Through the end of 2016, and throughout 2017, multiple Mirai-based botnets targeted multiple Akamai customers. The very first Mirai attack against Akamai was a multi-day barrage, weighing in at a peak of 620/Gbps that sent shockwaves across the Internet. The same botnet would go on to conduct several hard hitting attacks across the Internet and cause widespread outages.
On December 13, 2017, the Department of Justice (DOJ) announced that multiple actors pled guilty to attacks linked to the original Mirai botnet. In this announcement they also listed Akamai and other organizations as a source of “additional assistance”.
“Additional assistance was provided by the FBI’s New Orleans and Pittsburgh Field Offices, the U.S. Attorney’s Office for the Eastern District of Louisiana, the United Kingdom’s National Crime Agency, the French General Directorate for Internal Security, the National Cyber-Forensics & Training Alliance, Palo Alto Networks Unit 42, Google, Cloudflare, Coinbase, Flashpoint, Yahoo and Akamai.”
Researchers at Akamai have been involved in the dissection and tracking of the Mirai botnet from the very beginning and have been actively working to keep up with the evolution of Mirai and its many variants since. We want to use this opportunity to explain the role Akamai played in the research leading up to FBI’s investigations.
In the hours following the initial attacks, researchers from Akamai SIRT, Flashpoint, CloudFlare, Google, Yahoo, Palo Alto Networks, and more, began to take notice and work toward understanding the who, what, why, and how that made attacks of this magnitude possible. Individuals at these organizations formed an informal working group in order to share the knowledge they were gleaning on the nature of the new threat.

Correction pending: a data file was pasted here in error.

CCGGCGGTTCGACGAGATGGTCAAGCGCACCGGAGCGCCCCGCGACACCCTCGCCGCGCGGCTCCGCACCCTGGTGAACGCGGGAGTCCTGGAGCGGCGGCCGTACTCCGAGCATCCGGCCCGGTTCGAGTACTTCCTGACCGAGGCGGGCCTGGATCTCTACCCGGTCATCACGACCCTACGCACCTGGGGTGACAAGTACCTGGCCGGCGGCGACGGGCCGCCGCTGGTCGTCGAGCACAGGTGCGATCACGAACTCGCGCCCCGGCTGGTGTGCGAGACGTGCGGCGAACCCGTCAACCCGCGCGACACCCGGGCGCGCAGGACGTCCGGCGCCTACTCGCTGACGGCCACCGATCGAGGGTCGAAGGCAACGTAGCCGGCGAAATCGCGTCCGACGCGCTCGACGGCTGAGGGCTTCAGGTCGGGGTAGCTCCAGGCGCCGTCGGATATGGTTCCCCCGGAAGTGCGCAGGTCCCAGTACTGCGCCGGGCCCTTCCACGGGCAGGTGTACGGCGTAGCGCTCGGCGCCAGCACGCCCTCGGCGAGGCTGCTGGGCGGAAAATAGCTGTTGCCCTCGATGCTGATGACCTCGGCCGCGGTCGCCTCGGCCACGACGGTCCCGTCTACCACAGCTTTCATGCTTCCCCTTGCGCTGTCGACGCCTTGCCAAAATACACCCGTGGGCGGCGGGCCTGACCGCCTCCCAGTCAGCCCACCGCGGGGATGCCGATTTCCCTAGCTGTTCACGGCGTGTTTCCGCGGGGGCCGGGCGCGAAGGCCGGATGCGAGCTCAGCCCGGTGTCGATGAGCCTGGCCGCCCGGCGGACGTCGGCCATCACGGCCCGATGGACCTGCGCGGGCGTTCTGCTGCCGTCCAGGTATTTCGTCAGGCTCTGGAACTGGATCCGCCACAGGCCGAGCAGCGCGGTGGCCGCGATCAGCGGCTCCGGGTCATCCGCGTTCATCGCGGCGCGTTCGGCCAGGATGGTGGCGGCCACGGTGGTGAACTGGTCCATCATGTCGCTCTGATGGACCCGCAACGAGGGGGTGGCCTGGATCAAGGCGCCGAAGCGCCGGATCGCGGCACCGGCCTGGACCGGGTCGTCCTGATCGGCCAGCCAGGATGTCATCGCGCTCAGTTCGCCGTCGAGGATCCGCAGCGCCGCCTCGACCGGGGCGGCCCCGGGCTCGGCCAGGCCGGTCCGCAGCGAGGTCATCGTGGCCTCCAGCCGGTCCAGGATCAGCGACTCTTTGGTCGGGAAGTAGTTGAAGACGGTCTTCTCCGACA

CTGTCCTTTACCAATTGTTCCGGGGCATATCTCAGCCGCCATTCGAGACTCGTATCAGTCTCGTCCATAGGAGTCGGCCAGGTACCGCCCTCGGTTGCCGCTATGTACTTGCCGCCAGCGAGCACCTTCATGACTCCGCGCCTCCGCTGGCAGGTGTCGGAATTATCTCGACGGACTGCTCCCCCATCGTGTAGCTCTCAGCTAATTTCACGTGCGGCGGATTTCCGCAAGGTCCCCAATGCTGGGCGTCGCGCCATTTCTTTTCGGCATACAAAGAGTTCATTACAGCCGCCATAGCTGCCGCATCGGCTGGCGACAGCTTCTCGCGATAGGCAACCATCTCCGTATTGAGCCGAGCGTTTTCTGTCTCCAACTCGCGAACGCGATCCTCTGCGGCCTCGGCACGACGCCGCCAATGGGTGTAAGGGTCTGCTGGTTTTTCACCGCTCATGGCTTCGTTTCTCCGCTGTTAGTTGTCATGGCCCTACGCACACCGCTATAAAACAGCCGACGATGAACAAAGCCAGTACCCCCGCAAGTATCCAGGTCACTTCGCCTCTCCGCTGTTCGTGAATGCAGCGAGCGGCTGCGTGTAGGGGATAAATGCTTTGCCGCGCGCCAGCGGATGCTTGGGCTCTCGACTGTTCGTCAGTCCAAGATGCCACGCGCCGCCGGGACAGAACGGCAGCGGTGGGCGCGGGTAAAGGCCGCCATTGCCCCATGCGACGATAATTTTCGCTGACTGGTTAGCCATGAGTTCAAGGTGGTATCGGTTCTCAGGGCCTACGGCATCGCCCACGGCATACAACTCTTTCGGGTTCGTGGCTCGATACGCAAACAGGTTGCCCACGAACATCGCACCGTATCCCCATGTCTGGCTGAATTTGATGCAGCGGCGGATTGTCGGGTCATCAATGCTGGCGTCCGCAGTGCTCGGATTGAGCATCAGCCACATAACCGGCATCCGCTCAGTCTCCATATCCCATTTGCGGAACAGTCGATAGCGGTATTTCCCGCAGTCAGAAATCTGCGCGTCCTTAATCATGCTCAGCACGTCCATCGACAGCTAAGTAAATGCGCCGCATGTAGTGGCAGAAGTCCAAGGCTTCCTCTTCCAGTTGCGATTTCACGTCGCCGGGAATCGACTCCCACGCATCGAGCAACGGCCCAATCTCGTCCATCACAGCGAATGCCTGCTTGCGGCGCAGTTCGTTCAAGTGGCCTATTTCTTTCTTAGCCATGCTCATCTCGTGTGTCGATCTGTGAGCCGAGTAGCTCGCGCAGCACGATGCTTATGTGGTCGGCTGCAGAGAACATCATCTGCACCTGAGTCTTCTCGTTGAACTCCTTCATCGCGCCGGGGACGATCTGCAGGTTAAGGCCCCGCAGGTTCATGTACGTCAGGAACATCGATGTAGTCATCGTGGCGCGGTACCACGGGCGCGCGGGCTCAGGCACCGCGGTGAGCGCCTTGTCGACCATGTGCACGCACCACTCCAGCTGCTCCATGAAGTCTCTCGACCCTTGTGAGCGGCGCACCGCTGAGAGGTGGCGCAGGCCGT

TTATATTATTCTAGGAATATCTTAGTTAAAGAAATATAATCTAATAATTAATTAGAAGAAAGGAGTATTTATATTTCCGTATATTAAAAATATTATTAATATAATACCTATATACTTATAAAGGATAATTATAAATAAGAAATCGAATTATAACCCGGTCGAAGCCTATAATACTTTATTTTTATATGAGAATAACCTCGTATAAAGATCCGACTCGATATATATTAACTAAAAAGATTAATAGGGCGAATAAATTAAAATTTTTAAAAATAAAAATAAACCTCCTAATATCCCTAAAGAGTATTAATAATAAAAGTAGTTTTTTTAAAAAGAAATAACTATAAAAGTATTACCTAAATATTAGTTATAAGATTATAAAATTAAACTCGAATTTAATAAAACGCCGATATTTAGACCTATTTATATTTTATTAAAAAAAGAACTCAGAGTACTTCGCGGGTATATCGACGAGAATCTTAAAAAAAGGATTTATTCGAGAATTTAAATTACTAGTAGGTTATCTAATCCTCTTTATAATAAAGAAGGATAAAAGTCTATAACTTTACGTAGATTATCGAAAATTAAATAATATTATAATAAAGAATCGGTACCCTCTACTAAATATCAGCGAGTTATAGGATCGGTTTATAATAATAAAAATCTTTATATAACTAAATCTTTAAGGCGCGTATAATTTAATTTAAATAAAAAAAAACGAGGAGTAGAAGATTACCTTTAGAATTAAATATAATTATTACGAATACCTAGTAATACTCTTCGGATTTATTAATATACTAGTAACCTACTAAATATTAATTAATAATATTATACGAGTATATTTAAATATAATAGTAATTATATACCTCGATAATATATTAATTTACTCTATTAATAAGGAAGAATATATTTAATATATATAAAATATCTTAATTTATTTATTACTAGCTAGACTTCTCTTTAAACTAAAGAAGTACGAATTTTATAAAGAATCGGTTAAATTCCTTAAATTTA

Malware samples believed to be associated with a new, and mostly unknown, botnet were seen across several honeypots in the wild. This quickly-growing botnet was not only observed infecting honeypots, but was also identified based on its continually growing footprint of scanning and brute-forcing activities.
Researchers at Akamai began analyzing the malware to reverse engineer its network protocols and capabilities. The discoveries we made related to communication strategies, command and control protocol structures, attack capabilities, attack traffic signatures, as well as other valuable data was collected, documented, and ultimately shared to aid in collaboration across the working group of researchers and their respective organizations.
These findings and information proved valuable in helping other organizations defend against the Mirai botnet as well as assisting the FBI to understand, correlate, and attribute attacks back to specific botnets and suspected DDoS-for-hire operations.
We at Akamai appreciate the FBI and DOJ for acknowledging our hard work on the Mirai botnet research and their continued efforts to help victims and organizations to combat cybercrime.
Together we can all do our part to help make and keep the Internet “Fast, Reliable, and Secure”.
High fives to everyone involved!
This is a Security Bloggers Network syndicated blog post authored by Akamai InfoSec. Read the original post at: The Akamai Blog